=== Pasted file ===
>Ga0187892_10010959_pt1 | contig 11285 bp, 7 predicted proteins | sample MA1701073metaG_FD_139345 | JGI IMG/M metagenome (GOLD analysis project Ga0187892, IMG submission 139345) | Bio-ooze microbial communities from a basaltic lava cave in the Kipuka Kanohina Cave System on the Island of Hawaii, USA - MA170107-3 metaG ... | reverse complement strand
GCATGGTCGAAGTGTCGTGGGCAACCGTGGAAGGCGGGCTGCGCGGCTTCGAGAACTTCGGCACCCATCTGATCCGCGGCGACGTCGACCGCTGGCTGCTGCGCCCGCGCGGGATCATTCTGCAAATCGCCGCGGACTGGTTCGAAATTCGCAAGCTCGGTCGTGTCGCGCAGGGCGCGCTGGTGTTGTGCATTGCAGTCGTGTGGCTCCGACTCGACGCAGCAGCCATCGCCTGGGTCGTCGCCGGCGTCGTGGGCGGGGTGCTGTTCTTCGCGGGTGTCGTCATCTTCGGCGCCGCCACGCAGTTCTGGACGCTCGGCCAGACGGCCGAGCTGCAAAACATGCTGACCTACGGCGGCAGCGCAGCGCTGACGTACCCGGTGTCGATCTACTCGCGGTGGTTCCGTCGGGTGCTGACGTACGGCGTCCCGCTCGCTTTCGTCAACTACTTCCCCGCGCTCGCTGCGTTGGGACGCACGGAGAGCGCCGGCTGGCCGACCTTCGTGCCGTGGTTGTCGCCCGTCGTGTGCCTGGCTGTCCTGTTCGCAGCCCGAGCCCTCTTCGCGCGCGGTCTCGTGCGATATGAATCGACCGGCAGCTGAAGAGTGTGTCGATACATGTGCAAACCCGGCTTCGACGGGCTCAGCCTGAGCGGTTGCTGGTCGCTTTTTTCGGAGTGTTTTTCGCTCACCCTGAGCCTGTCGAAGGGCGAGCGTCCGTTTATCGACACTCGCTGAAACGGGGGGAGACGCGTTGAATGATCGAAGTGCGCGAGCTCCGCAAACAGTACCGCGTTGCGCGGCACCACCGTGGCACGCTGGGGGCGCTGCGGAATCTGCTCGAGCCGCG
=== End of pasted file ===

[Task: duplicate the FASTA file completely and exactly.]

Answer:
>Ga0187892_10010959_pt1 | contig 11285 bp, 7 predicted proteins | sample MA1701073metaG_FD_139345 | JGI IMG/M metagenome (GOLD analysis project Ga0187892, IMG submission 139345) | Bio-ooze microbial communities from a basaltic lava cave in the Kipuka Kanohina Cave System on the Island of Hawaii, USA - MA170107-3 metaG ... | reverse complement strand
GCATGGTCGAAGTGTCGTGGGCAACCGTGGAAGGCGGGCTGCGCGGCTTCGAGAACTTCGGCACCCATCTGATCCGCGGCGACGTCGACCGCTGGCTGCTGCGCCCGCGCGGGATCATTCTGCAAATCGCCGCGGACTGGTTCGAAATTCGCAAGCTCGGTCGTGTCGCGCAGGGCGCGCTGGTGTTGTGCATTGCAGTCGTGTGGCTCCGACTCGACGCAGCAGCCATCGCCTGGGTCGTCGCCGGCGTCGTGGGCGGGGTGCTGTTCTTCGCGGGTGTCGTCATCTTCGGCGCCGCCACGCAGTTCTGGACGCTCGGCCAGACGGCCGAGCTGCAAAACATGCTGACCTACGGCGGCAGCGCAGCGCTGACGTACCCGGTGTCGATCTACTCGCGGTGGTTCCGTCGGGTGCTGACGTACGGCGTCCCGCTCGCTTTCGTCAACTACTTCCCCGCGCTCGCTGCGTTGGGACGCACGGAGAGCGCCGGCTGGCCGACCTTCGTGCCGTGGTTGTCGCCCGTCGTGTGCCTGGCTGTCCTGTTCGCAGCCCGAGCCCTCTTCGCGCGCGGTCTCGTGCGATATGAATCGACCGGCAGCTGAAGAGTGTGTCGATACATGTGCAAACCCGGCTTCGACGGGCTCAGCCTGAGCGGTTGCTGGTCGCTTTTTTCGGAGTGTTTTTCGCTCACCCTGAGCCTGTCGAAGGGCGAGCGTCCGTTTATCGACACTCGCTGAAACGGGGGGAGACGCGTTGAATGATCGAAGTGCGCGAGCTCCGCAAACAGTACCGCGTTGCGCGGCACCACCGTGGCACGCTGGGGGCGCTGCGGAATCTGCTCGAGCCGCG